God in us

I like the introduction to Acts in The Message:

Because the story of Jesus is so impressive – God among us! God speaking in a language we can understand! God acting in ways that heal and help and save us! – there is a danger that we will be impressed, but only be impressed.

As the spectacular dimensions of this story slowly (or suddenly) dawn upon us, we could easily become enthusiastic spectators, and then let it go at that – become admirers of Jesus, generous with our oohs and ahs, and in our better moments inspired to imitate him.

It is Luke’s task to prevent that, to prevent us from becoming mere spectators to Jesus, fans of the Message. Of the original quartet of writers on Jesus, Luke alone continues to tell the story as the apostles and disciples live it into the next generation. The remarkable thing is that it continues to be essentially the same story. Luke continues his narration with hardly a break, a pause perhaps to dip his pen in the inkwell, writing in the same style, using the same vocabulary.

The story of Jesus doesn’t end with Jesus
. It continues in the lives of those who believe in him. The supernatural does not stop with Jesus. Luke makes it clear that these Christians he wrote about were no more spectators of Jesus that Jesus was a spectator of God – they are IN on the action of God, God acting IN them, God living IN them. Which also means, of course, in US.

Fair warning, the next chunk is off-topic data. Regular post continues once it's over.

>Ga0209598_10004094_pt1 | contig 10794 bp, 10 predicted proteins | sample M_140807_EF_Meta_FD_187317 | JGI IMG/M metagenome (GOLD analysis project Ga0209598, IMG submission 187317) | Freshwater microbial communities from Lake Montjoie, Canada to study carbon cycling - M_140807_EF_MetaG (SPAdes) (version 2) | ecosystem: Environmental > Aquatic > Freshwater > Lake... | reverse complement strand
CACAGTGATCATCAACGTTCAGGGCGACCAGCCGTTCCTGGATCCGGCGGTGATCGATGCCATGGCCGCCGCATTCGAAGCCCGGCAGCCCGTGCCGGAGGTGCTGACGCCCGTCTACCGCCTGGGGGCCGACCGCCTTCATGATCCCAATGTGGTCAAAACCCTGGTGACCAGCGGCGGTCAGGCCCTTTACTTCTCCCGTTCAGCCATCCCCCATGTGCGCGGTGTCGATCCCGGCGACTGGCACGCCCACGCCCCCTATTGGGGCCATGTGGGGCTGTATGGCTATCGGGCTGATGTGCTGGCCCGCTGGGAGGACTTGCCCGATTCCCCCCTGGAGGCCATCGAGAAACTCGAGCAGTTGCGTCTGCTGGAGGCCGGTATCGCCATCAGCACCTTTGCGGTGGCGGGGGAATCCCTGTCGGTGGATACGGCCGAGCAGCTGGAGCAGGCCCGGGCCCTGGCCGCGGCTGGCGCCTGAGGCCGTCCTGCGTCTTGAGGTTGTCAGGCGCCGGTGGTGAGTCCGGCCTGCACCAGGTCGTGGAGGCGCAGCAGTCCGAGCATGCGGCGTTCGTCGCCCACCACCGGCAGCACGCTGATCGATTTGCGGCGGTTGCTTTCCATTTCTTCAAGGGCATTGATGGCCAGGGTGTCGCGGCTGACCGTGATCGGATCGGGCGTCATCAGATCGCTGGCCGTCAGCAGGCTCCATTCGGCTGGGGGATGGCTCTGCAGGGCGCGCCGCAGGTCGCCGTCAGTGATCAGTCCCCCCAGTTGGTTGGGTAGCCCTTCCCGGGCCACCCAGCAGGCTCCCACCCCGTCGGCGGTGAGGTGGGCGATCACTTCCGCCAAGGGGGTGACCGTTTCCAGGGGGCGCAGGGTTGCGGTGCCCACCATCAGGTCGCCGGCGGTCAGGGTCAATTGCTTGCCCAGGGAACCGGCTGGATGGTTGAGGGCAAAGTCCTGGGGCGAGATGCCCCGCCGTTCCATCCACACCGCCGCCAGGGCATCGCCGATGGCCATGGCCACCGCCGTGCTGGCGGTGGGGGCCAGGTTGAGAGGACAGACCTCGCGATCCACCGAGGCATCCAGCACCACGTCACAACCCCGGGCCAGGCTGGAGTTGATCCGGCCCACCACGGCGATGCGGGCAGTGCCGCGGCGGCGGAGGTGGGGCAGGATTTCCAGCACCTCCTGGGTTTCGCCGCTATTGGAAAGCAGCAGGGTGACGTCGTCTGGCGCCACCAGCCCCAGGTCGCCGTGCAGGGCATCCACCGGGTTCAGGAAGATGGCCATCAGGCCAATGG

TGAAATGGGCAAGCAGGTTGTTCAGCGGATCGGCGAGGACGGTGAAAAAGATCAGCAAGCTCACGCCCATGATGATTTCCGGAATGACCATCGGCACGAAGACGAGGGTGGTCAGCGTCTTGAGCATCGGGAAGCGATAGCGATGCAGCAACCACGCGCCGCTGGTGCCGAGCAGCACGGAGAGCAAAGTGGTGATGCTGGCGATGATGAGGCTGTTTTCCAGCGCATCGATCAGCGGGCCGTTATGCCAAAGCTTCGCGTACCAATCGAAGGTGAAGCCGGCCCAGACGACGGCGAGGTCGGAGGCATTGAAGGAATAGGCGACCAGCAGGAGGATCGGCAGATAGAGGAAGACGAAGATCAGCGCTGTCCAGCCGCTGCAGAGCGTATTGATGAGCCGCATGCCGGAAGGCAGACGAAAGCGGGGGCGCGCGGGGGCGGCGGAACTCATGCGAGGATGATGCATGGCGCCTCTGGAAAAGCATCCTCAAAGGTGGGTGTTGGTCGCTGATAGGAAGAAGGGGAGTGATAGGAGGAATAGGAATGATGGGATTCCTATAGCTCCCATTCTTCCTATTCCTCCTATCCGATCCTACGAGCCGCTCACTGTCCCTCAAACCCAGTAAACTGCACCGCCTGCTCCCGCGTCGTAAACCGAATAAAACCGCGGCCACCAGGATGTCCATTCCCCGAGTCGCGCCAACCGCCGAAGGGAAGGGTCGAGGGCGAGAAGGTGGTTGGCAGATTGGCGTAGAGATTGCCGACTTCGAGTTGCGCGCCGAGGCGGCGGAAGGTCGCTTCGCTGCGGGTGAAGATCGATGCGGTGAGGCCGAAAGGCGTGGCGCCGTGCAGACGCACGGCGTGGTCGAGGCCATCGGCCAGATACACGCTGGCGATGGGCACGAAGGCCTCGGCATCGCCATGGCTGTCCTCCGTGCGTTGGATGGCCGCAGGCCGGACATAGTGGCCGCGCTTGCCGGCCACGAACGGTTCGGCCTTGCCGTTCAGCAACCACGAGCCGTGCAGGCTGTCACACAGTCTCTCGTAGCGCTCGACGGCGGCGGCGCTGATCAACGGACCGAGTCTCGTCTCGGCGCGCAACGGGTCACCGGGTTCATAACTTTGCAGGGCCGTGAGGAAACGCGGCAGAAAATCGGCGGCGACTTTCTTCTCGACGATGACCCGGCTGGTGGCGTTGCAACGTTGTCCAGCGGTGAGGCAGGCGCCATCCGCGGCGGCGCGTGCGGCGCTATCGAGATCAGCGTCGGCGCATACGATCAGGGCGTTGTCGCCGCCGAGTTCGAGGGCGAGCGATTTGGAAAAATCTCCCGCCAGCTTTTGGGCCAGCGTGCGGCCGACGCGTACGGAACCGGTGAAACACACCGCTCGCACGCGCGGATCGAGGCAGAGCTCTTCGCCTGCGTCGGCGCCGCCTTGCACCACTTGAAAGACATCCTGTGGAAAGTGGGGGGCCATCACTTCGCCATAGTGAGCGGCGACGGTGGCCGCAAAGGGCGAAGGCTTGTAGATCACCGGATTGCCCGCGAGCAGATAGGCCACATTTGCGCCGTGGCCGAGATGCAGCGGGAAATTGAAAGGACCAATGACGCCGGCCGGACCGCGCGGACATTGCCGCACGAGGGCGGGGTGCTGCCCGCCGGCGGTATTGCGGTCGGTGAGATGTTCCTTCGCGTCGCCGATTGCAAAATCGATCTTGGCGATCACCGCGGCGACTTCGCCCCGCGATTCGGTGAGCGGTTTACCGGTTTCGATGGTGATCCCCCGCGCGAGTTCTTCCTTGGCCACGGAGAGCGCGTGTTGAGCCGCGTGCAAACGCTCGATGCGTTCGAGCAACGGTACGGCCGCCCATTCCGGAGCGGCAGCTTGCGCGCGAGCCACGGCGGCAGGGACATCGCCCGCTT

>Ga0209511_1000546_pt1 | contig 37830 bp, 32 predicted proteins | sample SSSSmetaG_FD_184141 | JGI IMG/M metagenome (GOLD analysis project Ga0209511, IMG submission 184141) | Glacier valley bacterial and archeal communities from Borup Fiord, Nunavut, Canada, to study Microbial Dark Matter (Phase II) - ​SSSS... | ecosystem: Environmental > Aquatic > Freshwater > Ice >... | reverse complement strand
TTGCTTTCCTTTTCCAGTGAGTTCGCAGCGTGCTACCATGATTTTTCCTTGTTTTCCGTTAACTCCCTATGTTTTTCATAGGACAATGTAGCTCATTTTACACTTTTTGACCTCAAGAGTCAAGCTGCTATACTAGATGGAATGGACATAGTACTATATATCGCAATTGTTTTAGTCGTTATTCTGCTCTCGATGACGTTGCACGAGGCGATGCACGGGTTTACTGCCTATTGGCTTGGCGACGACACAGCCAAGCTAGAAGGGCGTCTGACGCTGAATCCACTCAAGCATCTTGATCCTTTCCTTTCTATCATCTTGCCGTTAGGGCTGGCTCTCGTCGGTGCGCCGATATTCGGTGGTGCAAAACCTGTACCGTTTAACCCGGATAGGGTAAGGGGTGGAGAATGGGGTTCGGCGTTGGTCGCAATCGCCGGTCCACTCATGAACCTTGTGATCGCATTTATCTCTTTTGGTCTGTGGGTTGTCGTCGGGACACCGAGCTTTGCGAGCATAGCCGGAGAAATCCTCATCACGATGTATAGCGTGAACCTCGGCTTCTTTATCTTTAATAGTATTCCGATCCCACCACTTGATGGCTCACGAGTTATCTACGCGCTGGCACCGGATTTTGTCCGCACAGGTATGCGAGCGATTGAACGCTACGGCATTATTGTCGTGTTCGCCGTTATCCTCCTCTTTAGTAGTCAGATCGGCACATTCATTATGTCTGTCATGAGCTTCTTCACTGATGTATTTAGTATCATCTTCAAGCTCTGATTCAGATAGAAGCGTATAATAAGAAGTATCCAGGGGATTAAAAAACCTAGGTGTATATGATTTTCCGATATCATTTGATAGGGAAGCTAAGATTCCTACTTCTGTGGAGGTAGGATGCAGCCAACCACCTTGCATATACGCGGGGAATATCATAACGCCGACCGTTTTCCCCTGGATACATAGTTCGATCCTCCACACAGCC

4 responses

  1. Hi Twyla. What is The Message? I like the thought about not being a spectator but a participant 🙂

  2. Hi Crystal. The Message is a paraphrase by Eugene Peterson. He started out as a professor and a scholar of Hebrew and Greek and made a sharp right turn into pastoring. That’s when he noticed that many people knew virtually nothing about the Bible or found it flat through familiarity. He spent the next 30 years as sort of a translator for his congregation. Then he spent 10 years actually writing out these translations of the original languages of the Bible into the kind of talking we do today.I don’t know exactly why I told you all that. I could have just said it was a paraphrase similar to the Living Bible. I like it in the way I like a turning the water to cold at the end of my shower. It sort of zaps me awake – helps me to see the same old words in a new light.

  3. Thanks Twyla. I have a coworker whose been pushing the Message at me. My response has been — I want accurate I don’t want accessible. Don’t give me a paraphrase when an accuarte translation (with notes) will do the job. They way you put it makes sense. Because you’re right — the other thing I need from a bible is that it be different enough that it makes me look a second time. Makes me stop taking things for granted.I used to love the Jerusalem for that.

  4. Twyla,You really opened this up for me – so beautifully. Thank you for this. To move from spectator to participant is a courageous thing to do. One thought I had was this: you wrote, “It continues in the lives of those who believe in him.” I might change this, based on the rest of your post, that “It continues in the lives who have his Being in them, Christ who lives in them.” No longer a matter of belief, but of Being.Namaste’M

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